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This year's school of choice

Seven Trojans went in first two rounds of NFL draft, but history, especially recent USC history, shows early selection is no guarantee of success in pros.

May 19, 2008|David Wharton | Times Staff Writer

The NFL draft pretty much put Lawrence Jackson through the wringer.

"Nerve-racking, stressful, lots of anxiety," he said. "It was kind of restless too."

The USC defensive end sat around for hours before the Seattle Seahawks offered relief by selecting him with the 28th pick of the first round.

But if waiting seemed tough, now comes the truly hard part.

History shows that although high draft picks get the hype and big signing bonuses, there are no guarantees that they will succeed in the professional ranks.

Even first-rounders are about a 50-50 proposition to become solid players in the league, experts say. That means the seven USC players selected in the first two rounds last month -- a school record -- have their work cut out for them.

"A lot of people talk about draft day and they say once you get there, you've got it made," said offensive tackle Sam Baker, another first-round pick. "It's more important what you do afterward."

The surplus of Trojans at the top of the draft was hardly unprecedented. Consider a recent run by Miami.

The Hurricanes had four first-rounders in the 2001 draft, five in 2002, four in 2003 and six in 2004.

That group included current NFL stars such as safety Ed Reed and running back Willis McGahee of the Baltimore Ravens, Indianapolis Colts receiver Reggie Wayne, New York Giants tight end Jeremy Shockey and the late Washington Redskins defensive back Sean Taylor.

Still, this year's draft was memorable for a group of USC seniors from the school's stellar recruiting class of 2003.

Defensive tackle Sedrick Ellis started things off, selected by the New Orleans Saints with the seventh pick. The Cincinnati Bengals chose linebacker Keith Rivers at No. 9 and the Atlanta Falcons took Baker at 21. Then came Jackson.

In the second round, offensive lineman Chilo Rachal went to the San Francisco 49ers (39th overall), tight end Fred Davis to the Redskins (48th) and cornerback Terrell Thomas to the Giants (63rd).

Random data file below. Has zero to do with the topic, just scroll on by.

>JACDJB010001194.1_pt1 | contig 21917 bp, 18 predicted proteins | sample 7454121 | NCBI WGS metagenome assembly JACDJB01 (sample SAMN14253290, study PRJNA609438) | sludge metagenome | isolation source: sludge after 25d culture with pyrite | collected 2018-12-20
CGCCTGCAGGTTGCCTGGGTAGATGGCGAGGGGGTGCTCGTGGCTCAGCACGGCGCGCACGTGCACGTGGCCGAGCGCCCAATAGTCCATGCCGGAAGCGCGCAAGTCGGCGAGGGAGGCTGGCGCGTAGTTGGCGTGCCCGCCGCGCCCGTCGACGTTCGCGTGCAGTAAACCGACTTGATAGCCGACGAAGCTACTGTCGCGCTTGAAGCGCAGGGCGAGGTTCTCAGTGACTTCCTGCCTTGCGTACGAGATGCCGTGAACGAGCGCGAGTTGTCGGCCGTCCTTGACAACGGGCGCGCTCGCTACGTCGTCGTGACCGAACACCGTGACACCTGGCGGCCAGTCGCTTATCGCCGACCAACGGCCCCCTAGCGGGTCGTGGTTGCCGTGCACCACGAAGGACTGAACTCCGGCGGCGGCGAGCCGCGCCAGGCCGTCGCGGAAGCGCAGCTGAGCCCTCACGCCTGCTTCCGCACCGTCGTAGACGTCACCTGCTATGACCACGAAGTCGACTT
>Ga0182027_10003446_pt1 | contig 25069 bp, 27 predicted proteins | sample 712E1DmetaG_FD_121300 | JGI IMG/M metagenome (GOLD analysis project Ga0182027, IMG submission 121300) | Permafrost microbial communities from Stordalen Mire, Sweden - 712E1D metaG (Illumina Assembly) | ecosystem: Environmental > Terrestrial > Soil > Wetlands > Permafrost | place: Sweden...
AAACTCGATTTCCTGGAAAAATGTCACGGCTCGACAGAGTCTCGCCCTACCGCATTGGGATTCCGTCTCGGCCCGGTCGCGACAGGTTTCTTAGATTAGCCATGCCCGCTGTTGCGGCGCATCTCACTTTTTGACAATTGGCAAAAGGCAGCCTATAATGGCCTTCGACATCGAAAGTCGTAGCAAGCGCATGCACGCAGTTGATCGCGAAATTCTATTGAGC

National media praised the USC program, and Coach Pete Carroll called it "a great day to be a Trojan."

James Harris, the former Los Angeles Rams quarterback who is vice president of player personnel for the Jacksonville Jaguars, said he wasn't surprised by the demand for Trojans players.

Jacksonville drafted two of them -- linebacker Thomas Williams and tailback Chauncey Washington -- in the later rounds.

"We think a lot of the USC program and Pete Carroll," Harris said. "The way they practice and the way the develop their players."

But like others, Harris quickly added that pedigree and success in college don't always translate to the next level. Take a look at USC's recent history with the draft.

Since Carroll became coach in 2000, 17 Trojans have been selected in the first two rounds, not including the most recent draft.

Twelve of those players started for their teams for all or part of last season. Several others played significant roles as reserves, including wide receiver Steve Smith, who had several clutch receptions for the Giants in the Super Bowl XLII.

To some, those numbers might not satisfy the expectations placed upon high picks. Of the 17, only three -- quarterback Carson Palmer, safety Troy Polamalu and linebacker Lofa Tatupu -- are stars in the league.

On the downside, receiver Mike Williams and offensive lineman Jacob Rogers are considered busts. And the jury is still out on former USC stars such as Matt Leinart, Reggie Bush, Dwayne Jarrett and Winston Justice.

Players from any major-college program should have an edge because they have practiced against quality teammates and played at the highest levels of college football.

All of this gives them the benefit of the doubt on draft day.

"If you're an NFL personnel guy and your job is on the line, which it is every year, it's a heck of a lot easier to take the kid from USC," said Mike Mayock, a draft expert for the NFL Network. "You can cover your backside when you take the guard from USC as opposed to the guard from Bloomsburg University."

Mayock added, however, that "sometimes the big-school kids get too much benefit."

Last season's Pro Bowl rosters included Dallas Cowboys quarterback Tony Romo, who went to Eastern Illinois; Indianapolis free safety Antoine Bethea, from Howard; former New England Patriots defensive back Asante Samuel, from Central Florida; and Minnesota Vikings safety Darren Sharper, from William & Mary.

"You can't rule out individual players who excel from small schools," Harris said. "Work ethic, the passion for the game -- those are things that affect the transition."

And that's where players from big schools can be vulnerable. The talk about USC on draft day included murmurs of doubt.

"You can't just walk into the NFL expecting to dominate like you did in college," Mayock said. "Sometimes I think the big-school guys have a tendency to say, 'I've got my money, I'm going to be fine.' "

ProFootballTalk.com suggested that "a surprising number of busts" had made NFL teams leery.

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